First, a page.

Charter Day on April 5, 1962, was an especially memorable event, for the ninty-fourth anniversary of the establishment of the University of California coincided with the one hundredth anniversary of the Morrill Land-Grant College Act signed by Abraham Lincoln and the celebration of the one hundredth birthday anniversary of Judge Peter J. Shields.
Peter J. Shields has been acknowledged as the moving force behind the Act of California Legislature establishing the Davis Campus. He helped fight for funds and even selected the site. At that 1962 Charter Day celebration, an oak grove in the arboretum was dedicated to him.
He was born on the family homestead at Hangtown Crossing. His boyhood on the farm kindled a life-long interest in agriculture. At the age of seventeen he graduated from Christian Brothers College in Sacramento and studied law, reading in the office of Judge Amos Catlin. He was successively private secretary to Governor James H. Budd, secretary of the State Agricultural Society, and a law partner to Hiram W. Johnson. At thirty-eight he was elected to the superior bench in Sacramento and served longer in that capacity than any other superior judge in California.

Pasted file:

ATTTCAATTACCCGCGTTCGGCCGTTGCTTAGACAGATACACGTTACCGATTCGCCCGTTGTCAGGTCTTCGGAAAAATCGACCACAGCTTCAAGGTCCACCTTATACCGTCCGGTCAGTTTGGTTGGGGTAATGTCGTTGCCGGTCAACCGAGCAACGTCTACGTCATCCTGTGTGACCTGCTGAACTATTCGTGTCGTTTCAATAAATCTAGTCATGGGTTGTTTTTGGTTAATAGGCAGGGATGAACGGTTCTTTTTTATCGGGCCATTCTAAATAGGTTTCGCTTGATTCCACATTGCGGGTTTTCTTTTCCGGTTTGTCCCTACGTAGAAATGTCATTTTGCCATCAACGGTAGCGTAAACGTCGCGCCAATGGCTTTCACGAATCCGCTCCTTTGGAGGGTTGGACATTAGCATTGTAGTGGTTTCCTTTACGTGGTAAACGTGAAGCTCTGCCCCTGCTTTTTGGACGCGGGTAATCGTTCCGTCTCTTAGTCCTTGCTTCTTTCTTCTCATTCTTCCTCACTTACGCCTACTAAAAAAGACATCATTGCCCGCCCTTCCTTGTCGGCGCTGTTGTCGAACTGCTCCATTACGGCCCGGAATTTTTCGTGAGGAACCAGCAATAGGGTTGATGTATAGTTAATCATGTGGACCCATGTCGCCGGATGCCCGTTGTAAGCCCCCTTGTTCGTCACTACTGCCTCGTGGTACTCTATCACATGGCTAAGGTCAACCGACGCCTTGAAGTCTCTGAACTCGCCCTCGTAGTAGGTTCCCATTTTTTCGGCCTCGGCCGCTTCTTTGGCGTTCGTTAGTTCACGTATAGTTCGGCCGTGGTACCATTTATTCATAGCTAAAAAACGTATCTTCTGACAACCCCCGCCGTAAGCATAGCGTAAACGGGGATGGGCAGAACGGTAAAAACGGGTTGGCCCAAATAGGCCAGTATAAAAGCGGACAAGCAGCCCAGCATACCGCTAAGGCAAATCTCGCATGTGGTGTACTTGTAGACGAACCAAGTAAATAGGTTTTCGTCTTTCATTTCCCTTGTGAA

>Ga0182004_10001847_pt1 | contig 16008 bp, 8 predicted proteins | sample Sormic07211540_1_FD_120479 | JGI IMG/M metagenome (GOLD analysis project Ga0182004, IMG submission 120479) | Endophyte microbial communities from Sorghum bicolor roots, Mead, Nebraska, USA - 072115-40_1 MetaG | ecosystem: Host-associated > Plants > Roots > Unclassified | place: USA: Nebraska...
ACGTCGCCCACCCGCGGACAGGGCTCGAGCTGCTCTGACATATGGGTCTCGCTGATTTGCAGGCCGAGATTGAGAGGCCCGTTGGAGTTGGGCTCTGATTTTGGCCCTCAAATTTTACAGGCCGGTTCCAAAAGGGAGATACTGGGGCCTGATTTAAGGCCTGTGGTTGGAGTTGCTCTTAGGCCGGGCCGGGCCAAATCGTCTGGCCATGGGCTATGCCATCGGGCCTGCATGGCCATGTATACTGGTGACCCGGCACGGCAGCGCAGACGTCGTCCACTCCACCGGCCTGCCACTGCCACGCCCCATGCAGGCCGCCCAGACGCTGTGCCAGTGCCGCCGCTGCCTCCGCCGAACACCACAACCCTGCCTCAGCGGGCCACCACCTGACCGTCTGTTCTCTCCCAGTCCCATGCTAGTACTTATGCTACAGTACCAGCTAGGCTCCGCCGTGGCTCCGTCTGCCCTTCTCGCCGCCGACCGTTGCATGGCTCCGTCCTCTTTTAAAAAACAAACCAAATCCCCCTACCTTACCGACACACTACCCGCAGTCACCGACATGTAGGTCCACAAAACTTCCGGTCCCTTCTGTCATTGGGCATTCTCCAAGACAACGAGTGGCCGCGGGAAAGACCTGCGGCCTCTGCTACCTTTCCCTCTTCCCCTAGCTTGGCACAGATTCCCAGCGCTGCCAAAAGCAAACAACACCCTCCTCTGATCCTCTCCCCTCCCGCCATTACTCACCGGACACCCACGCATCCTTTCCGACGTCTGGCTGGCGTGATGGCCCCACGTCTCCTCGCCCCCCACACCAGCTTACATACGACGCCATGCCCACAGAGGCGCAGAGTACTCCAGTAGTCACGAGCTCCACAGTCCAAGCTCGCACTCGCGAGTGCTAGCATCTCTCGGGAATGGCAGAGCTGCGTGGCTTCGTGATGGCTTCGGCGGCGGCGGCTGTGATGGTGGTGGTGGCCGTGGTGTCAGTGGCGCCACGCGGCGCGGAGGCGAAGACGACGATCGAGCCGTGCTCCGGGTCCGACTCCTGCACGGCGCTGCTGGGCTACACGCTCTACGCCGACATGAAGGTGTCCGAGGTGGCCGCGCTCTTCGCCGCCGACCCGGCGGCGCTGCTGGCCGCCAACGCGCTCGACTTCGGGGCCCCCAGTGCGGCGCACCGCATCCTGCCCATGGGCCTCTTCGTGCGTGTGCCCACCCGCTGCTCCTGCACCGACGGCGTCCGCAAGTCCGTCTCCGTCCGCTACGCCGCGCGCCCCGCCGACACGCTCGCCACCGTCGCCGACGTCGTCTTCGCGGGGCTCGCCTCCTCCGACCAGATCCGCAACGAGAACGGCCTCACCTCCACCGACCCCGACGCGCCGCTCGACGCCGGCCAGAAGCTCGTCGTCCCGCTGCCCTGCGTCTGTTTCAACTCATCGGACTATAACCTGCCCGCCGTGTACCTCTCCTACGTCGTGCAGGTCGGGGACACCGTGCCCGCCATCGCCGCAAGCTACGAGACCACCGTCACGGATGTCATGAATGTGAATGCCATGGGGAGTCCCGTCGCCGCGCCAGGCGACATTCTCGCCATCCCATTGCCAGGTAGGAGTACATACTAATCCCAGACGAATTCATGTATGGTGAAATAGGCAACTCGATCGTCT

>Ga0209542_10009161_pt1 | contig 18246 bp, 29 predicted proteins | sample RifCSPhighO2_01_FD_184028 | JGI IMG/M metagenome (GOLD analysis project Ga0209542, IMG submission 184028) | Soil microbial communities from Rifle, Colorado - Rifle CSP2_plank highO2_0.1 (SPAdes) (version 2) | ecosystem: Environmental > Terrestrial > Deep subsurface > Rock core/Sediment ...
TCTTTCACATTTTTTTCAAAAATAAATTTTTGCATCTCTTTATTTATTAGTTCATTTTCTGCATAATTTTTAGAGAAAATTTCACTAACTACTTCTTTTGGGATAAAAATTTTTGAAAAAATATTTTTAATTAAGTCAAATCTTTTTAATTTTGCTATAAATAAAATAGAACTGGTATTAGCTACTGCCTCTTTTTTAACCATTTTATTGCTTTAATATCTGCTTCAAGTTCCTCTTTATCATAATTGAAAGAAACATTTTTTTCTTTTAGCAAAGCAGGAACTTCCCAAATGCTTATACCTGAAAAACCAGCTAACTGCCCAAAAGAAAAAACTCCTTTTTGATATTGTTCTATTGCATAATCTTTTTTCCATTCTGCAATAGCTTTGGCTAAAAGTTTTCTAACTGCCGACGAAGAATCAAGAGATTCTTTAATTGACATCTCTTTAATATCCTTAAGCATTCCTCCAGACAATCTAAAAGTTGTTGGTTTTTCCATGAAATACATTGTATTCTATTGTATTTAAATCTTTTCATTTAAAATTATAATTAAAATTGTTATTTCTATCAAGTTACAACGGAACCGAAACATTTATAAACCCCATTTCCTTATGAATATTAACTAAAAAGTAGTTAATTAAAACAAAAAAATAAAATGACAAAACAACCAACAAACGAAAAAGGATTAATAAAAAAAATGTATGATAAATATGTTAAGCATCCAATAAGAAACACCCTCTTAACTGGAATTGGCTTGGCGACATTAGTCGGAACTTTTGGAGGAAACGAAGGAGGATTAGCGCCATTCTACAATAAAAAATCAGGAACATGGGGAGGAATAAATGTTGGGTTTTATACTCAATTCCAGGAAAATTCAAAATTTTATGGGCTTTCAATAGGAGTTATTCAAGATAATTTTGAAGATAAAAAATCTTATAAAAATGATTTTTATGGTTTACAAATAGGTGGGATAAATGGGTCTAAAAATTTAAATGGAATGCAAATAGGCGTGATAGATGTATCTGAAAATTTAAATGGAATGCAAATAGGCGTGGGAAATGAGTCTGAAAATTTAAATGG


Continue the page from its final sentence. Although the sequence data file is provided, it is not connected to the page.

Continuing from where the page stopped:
Judge Shields developed a fine and well known herd of Jersey cattle which were widely exhibited and won many prizes. Up until several years before his death, well into his ninties, he could be found at the State Fair judging ring on Jersey Day.
As one of the founders of the Davis Campus, he maintained a life-long interest in it and in youth. In 1939 a Peter J. Shields scholarship fund was established and in 1955 he was the recipient of an LLD degree from the University. The main library is known as Shields Library and the street running along its north side is Peter J. Shields Avenue.
Judge Peter J. Shields, especially endowed and blessed by his lord, passed away September 28, 1962, at the age of one hundred years. His philosophies will remain with us forever.